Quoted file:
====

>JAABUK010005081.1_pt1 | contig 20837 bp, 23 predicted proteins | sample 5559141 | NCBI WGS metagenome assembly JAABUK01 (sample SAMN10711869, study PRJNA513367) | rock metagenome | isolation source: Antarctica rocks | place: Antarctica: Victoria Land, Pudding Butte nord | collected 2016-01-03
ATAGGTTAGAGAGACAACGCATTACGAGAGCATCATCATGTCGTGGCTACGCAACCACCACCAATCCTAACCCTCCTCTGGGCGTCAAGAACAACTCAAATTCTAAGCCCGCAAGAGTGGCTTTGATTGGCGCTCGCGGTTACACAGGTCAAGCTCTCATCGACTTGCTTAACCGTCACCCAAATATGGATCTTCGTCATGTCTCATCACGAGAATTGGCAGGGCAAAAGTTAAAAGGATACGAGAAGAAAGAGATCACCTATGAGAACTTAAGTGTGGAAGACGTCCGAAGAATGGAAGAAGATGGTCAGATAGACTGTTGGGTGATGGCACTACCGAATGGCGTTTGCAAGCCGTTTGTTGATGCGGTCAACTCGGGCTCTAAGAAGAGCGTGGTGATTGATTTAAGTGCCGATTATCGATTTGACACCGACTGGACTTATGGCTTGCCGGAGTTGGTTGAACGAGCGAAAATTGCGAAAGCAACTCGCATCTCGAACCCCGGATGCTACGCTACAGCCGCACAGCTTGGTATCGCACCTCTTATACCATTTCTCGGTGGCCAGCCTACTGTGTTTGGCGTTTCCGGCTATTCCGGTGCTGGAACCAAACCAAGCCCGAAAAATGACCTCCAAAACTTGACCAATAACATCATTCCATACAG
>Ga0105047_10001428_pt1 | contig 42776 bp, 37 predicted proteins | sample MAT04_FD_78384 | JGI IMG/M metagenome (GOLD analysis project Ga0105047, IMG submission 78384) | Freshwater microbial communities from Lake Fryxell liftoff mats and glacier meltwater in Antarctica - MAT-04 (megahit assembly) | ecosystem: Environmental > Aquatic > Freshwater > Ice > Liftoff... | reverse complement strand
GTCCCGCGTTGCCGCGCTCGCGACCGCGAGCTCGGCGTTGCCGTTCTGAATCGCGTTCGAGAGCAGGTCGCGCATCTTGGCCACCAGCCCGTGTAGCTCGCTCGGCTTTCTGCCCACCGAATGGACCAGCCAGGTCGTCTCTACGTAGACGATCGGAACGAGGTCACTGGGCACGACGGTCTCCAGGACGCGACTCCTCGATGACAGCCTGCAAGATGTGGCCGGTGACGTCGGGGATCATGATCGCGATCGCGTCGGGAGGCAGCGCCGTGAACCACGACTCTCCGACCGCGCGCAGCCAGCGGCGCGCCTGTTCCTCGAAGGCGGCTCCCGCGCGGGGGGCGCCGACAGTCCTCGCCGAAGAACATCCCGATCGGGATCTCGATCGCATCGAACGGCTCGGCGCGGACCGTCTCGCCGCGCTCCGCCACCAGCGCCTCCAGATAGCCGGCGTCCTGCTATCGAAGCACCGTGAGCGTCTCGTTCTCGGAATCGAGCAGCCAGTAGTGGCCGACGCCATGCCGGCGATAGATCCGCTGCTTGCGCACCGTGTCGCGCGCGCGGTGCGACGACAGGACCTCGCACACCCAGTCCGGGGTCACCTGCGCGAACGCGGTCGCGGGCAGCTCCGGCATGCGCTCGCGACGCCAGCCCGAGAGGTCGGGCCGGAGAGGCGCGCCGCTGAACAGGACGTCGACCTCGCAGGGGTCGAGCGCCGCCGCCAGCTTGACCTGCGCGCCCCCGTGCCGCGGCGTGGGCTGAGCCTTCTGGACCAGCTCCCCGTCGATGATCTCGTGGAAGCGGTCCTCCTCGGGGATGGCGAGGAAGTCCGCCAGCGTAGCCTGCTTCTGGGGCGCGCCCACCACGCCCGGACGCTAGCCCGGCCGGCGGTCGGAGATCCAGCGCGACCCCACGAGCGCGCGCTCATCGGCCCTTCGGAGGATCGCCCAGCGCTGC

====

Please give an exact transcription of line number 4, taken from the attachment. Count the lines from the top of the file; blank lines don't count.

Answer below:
GTCCCGCGTTGCCGCGCTCGCGACCGCGAGCTCGGCGTTGCCGTTCTGAATCGCGTTCGAGAGCAGGTCGCGCATCTTGGCCACCAGCCCGTGTAGCTCGCTCGGCTTTCTGCCCACCGAATGGACCAGCCAGGTCGTCTCTACGTAGACGATCGGAACGAGGTCACTGGGCACGACGGTCTCCAGGACGCGACTCCTCGATGACAGCCTGCAAGATGTGGCCGGTGACGTCGGGGATCATGATCGCGATCGCGTCGGGAGGCAGCGCCGTGAACCACGACTCTCCGACCGCGCGCAGCCAGCGGCGCGCCTGTTCCTCGAAGGCGGCTCCCGCGCGGGGGGCGCCGACAGTCCTCGCCGAAGAACATCCCGATCGGGATCTCGATCGCATCGAACGGCTCGGCGCGGACCGTCTCGCCGCGCTCCGCCACCAGCGCCTCCAGATAGCCGGCGTCCTGCTATCGAAGCACCGTGAGCGTCTCGTTCTCGGAATCGAGCAGCCAGTAGTGGCCGACGCCATGCCGGCGATAGATCCGCTGCTTGCGCACCGTGTCGCGCGCGCGGTGCGACGACAGGACCTCGCACACCCAGTCCGGGGTCACCTGCGCGAACGCGGTCGCGGGCAGCTCCGGCATGCGCTCGCGACGCCAGCCCGAGAGGTCGGGCCGGAGAGGCGCGCCGCTGAACAGGACGTCGACCTCGCAGGGGTCGAGCGCCGCCGCCAGCTTGACCTGCGCGCCCCCGTGCCGCGGCGTGGGCTGAGCCTTCTGGACCAGCTCCCCGTCGATGATCTCGTGGAAGCGGTCCTCCTCGGGGATGGCGAGGAAGTCCGCCAGCGTAGCCTGCTTCTGGGGCGCGCCCACCACGCCCGGACGCTAGCCCGGCCGGCGGTCGGAGATCCAGCGCGACCCCACGAGCGCGCGCTCATCGGCCCTTCGGAGGATCGCCCAGCGCTGC